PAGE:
What do you explore in your PhD-project?
I explore the role that Indigenous Traditional Knowledge (ITK) plays in the regulation of Wildlife consumption in the Colombian Amazon. This is quite interesting, and a key topic as there are around 65 indigenous ethnic groups living in the Colombian Amazon forest. Working, and learning with them, about sustainable use of this ecosystem, is without a doubt a primary necessity for local and world interest in sustainability.
What excites you most with your research?
What excites me the most is the possibility to interact with indigenous communities that live and maintain an immense, complex and practical knowledge around local ecology. This knowledge has survived until now, and has a lot to teach our current society and sustainability science.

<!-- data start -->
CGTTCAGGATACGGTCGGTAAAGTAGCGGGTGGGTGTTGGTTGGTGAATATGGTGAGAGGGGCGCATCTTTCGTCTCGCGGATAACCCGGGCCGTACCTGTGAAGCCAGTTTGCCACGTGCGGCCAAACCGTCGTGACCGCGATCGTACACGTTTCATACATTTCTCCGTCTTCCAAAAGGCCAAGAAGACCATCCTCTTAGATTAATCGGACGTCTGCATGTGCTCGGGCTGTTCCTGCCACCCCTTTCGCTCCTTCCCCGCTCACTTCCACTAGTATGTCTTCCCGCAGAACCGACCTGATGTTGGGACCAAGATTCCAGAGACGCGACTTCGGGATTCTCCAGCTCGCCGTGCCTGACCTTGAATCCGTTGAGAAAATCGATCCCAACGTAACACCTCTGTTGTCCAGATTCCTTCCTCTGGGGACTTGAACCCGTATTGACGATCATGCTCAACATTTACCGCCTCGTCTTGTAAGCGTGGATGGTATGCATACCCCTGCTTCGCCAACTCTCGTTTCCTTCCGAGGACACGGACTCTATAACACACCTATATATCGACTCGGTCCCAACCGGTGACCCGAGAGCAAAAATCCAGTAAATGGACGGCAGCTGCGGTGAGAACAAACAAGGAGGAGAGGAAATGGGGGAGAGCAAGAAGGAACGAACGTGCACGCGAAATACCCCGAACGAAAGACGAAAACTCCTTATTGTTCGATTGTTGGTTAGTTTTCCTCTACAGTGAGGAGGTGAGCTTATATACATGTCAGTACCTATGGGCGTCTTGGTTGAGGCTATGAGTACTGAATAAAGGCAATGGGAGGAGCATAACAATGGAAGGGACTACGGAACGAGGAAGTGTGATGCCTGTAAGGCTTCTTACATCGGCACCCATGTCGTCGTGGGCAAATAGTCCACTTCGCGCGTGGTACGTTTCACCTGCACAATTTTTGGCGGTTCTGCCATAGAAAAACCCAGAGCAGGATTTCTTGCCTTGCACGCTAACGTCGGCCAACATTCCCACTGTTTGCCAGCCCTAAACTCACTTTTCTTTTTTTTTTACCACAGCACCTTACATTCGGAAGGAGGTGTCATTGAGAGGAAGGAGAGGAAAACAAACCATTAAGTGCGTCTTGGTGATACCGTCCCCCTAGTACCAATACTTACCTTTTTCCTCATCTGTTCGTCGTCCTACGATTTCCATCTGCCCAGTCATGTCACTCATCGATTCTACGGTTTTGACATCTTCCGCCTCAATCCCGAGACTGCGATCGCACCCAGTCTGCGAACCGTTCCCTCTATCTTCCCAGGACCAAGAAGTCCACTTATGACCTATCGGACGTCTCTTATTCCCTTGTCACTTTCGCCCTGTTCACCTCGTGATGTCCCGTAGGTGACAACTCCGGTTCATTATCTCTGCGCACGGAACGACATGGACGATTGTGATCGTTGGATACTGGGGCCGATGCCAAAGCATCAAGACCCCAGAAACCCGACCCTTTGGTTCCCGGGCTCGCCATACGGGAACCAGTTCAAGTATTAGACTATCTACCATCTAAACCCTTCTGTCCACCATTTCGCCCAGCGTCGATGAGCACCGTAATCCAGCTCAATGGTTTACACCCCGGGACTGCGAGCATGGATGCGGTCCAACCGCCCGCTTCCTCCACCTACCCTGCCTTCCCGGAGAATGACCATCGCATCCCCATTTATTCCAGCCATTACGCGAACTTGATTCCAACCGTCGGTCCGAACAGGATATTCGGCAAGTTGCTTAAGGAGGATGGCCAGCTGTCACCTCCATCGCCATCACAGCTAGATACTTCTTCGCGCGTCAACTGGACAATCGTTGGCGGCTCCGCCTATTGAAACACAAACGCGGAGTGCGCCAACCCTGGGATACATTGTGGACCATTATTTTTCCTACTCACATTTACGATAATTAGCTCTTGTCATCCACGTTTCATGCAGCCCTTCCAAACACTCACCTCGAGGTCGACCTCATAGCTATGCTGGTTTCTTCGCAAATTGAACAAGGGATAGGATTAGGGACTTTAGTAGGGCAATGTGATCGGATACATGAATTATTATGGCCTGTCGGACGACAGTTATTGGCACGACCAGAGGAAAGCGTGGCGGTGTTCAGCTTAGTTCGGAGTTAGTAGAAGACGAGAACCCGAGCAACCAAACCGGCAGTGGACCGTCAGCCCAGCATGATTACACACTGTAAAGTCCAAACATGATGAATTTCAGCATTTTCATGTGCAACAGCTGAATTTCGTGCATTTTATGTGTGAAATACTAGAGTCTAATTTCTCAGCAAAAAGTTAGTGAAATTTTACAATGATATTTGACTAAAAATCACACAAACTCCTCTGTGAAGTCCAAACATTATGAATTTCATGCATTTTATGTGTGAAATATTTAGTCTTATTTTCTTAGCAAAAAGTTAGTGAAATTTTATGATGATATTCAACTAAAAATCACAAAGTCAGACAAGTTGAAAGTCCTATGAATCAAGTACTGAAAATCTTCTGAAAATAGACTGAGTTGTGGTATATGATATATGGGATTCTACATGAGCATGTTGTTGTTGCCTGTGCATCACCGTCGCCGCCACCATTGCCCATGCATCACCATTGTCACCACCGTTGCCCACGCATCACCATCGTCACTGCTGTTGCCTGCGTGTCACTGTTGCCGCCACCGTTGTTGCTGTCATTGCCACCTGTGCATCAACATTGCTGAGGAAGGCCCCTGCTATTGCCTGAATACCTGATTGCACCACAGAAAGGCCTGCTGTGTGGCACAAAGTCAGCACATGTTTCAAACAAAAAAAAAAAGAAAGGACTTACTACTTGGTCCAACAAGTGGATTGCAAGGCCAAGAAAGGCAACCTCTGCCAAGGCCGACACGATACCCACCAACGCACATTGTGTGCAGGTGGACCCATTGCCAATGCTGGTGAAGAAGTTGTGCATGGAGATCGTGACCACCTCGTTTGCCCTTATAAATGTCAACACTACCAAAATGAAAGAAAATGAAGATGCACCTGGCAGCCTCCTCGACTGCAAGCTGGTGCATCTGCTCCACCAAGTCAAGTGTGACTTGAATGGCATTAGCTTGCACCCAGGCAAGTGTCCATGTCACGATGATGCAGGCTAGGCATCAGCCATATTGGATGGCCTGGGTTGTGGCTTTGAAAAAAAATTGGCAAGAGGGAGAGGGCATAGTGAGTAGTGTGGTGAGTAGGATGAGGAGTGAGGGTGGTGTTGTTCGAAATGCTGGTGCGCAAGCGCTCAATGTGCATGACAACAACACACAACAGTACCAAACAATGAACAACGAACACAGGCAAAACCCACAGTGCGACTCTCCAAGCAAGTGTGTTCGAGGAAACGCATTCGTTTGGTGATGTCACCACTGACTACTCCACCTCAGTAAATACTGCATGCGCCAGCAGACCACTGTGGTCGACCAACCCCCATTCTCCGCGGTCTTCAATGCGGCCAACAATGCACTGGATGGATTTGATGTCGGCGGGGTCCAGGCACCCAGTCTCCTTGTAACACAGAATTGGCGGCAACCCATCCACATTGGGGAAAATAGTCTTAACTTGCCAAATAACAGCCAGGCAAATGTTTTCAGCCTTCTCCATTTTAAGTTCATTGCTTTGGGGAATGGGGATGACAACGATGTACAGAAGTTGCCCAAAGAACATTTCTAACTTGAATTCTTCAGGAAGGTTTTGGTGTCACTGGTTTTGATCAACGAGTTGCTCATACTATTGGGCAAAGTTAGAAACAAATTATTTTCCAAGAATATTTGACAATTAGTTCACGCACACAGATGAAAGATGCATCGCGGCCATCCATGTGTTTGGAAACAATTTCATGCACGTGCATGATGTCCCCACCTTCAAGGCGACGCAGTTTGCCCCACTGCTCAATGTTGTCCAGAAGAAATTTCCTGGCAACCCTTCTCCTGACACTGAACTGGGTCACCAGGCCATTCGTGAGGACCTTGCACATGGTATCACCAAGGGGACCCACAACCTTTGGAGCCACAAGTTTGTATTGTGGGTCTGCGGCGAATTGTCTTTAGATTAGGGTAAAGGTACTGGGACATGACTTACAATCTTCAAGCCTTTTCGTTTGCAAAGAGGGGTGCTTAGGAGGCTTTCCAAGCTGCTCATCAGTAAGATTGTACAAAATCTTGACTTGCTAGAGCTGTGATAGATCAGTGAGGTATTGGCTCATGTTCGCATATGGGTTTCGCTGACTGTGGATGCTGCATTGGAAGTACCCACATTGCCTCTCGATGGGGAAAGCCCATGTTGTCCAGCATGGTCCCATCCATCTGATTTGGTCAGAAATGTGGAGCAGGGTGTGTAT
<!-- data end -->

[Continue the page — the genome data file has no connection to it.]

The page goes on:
What did you do before doing a PhD at LUCSUS?
I worked for two years at the Colombian Caribbean Region on participatory restauration of Colombia’s tropical dry forest. Between 2012-2015 I lived for one year in a multi-ethnic indigenous community in the Colombian Amazon region. I have also acted as a scientific field expert in five nature documentaries, from 2014 to 2022.
What do you hope your research can contribute with to society?
I aim to collaborate with local communities in strengthening their livelihoods, and when doing so, expanding the general knowledge of them to Colombian and worldwide society. I also want to highlight how they can help in the protection of tropical rain forest ecosystems.
What is your experience of doing a PhD at LUCSUS (and in Sweden)?
So far, I have met many interesting, vital and critical colleagues in a wonderful working environment. I am having a great time while promoting and advancing my research - uniting diverse communities and challenges in a collective work setting.